Feature stories

Pride and prejudice

Public school celebrations drown out DeVos’ year of bias

The staff of PS 239 in Ridgewood, Queens showed their love for public schools.Jonathan FickiesThe staff of PS 239 in Ridgewood, Queens showed their love for public schools.

Betsy DeVos has visited just 36 schools in her first year as U.S. education secretary — and only about half of those have been traditional public schools, which educate the vast majority of American children.

To commemorate the one-year anniversary of DeVos’ appointment on Feb. 7, UFT members across New York City celebrated their public schools during National Public School Week on Feb. 5–9. Many used the hashtag #PublicSchoolProud on social media to show off pictures of their celebrations.

Staff members at PS 333 in Manhattan invite Betsy DeVos to visit their school.Jonathan FickiesStaff members at PS 333 in Manhattan invite Betsy DeVos to visit their school.

At many schools, educators pointedly invited DeVos to visit and see for herself the amazing work that public school educators do.

“New York City has one of the strongest education systems in the country, and somebody in her position should be willing to come and see it firsthand,” said Nicole Foglia, the chapter leader at PS 191 in Floral Park, Queens. “We have fantastic children, and I don’t think people realize the amount of work these children do and the progress they make.”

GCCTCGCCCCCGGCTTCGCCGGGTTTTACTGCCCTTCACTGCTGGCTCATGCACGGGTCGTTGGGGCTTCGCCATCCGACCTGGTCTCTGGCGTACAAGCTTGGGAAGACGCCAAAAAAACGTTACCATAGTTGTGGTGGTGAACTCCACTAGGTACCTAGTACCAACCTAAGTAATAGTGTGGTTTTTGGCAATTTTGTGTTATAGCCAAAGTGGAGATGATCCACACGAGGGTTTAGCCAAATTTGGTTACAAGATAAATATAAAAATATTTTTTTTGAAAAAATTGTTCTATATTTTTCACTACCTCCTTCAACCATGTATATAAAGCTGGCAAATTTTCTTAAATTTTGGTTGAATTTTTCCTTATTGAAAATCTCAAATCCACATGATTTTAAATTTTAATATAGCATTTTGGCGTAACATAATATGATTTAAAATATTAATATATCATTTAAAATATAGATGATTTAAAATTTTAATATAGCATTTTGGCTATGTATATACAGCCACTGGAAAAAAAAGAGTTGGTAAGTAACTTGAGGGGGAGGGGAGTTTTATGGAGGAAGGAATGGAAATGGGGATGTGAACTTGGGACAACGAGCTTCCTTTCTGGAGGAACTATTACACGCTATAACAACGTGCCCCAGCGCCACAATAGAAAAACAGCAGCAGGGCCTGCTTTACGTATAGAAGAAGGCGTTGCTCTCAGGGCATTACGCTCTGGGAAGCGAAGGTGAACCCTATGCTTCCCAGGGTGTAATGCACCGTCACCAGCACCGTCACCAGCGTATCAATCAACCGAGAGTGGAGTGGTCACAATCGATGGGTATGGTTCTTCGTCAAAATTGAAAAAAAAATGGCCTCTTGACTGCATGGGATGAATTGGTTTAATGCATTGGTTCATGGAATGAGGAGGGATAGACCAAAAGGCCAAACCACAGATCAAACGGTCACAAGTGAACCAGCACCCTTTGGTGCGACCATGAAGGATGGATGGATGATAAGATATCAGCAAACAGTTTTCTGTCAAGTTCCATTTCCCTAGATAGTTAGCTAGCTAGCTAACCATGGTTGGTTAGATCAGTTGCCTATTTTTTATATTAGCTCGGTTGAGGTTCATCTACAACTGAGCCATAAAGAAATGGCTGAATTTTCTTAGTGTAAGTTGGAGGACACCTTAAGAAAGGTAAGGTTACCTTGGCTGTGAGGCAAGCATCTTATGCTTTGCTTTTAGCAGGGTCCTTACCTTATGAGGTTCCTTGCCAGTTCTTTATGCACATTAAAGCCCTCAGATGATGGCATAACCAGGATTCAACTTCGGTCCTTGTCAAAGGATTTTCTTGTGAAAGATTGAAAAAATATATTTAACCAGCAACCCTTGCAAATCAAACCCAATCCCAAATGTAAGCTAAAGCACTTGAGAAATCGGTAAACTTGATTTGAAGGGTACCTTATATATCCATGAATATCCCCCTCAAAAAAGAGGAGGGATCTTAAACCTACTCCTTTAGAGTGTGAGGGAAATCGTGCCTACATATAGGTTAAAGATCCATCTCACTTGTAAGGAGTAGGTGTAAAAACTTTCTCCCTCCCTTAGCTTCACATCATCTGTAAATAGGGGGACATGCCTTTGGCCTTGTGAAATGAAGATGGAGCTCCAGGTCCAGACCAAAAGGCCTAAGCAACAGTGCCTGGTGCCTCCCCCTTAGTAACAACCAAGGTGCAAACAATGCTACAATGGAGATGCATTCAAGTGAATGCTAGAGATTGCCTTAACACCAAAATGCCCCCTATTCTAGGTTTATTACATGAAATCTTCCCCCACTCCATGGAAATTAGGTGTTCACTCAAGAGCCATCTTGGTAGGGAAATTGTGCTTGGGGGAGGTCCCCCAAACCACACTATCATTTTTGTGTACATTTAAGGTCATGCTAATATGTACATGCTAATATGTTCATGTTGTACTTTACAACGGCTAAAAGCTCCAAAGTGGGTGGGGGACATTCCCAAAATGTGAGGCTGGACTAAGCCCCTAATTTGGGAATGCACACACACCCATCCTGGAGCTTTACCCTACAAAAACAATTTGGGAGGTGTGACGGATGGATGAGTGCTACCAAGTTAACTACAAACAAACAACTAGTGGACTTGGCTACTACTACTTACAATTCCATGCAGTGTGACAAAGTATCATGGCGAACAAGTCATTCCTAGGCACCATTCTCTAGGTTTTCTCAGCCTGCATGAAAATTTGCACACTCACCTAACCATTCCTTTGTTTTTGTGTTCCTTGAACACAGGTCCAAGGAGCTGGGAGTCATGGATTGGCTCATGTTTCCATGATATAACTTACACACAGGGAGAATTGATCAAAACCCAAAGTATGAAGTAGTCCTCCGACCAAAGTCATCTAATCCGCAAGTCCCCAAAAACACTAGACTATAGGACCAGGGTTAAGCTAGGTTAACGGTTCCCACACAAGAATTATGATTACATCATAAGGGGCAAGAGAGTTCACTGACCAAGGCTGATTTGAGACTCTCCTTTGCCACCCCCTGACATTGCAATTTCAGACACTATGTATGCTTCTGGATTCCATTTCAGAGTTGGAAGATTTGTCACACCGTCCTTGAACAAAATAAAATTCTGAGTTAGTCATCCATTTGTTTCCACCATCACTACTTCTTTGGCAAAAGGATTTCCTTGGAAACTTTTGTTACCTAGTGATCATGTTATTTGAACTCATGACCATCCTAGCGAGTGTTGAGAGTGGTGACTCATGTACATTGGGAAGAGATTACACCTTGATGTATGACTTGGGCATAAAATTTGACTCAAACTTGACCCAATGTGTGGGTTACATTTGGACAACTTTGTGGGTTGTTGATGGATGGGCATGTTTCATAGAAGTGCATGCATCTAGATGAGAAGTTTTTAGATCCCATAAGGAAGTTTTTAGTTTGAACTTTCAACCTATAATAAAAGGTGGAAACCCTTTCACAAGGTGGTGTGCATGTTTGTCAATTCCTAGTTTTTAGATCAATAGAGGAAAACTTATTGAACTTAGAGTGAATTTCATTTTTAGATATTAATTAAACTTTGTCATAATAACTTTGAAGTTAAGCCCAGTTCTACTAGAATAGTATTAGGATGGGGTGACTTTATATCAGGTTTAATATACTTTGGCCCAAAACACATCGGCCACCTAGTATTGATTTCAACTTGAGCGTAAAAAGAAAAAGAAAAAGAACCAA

PS 191 was one of 23 schools in Queens’ District 26 where educators signed large invitations to DeVos. Many members shared photos of their cards on social media using the hashtag #InviteDeVos.

Staff members sign an invitation to DeVos at PS 229 in Maspeth, Queens.Jonathan FickiesStaff members sign an invitation to DeVos at PS 229 in Maspeth, Queens.

At PS 196 in Williamsburg, Brooklyn, a UFT Community Learning School and a participant in the Progressive Redesign Opportunity Schools for Excellence (PROSE) program, teachers wore matching T-shirts and proudly showed off the features that make their school unique — such as the hydroponics lab, the block room and the school store.

“We accept all children, no matter who they are or where they’re from,” said 1st-grade teacher Yanez Tavares. “Charter schools don’t do that. Private schools don’t do that.”

Angela Lee, the chapter leader and the art teacher at the Battery Park City Pre-K Center, finished her students’ unit on clothing with a Public School Proud celebration: Students drew and wrote on T-shirts what they love about their school.

“In Battery Park City, a lot of our parents might be thinking of straying to private school. We want to show them now how important it is to invest in our public schools,” Lee said.

PS 56 on Staten Island, which has had a long-running superhero motif, celebrated with a “PS 56 Super Proud” Day. Students and staff wore superhero shirts and costumes, ate Super Pretzels, listened to superhero theme music and wrote about why they were super proud to be at the school.

“Acting super proud is important to us because we want children to feel proud and successful every day,” said PS 56 Chapter Leader Susan Pulice. “We want our nation to know that we’re proud and lucky to work in a fantastic New York City public school."

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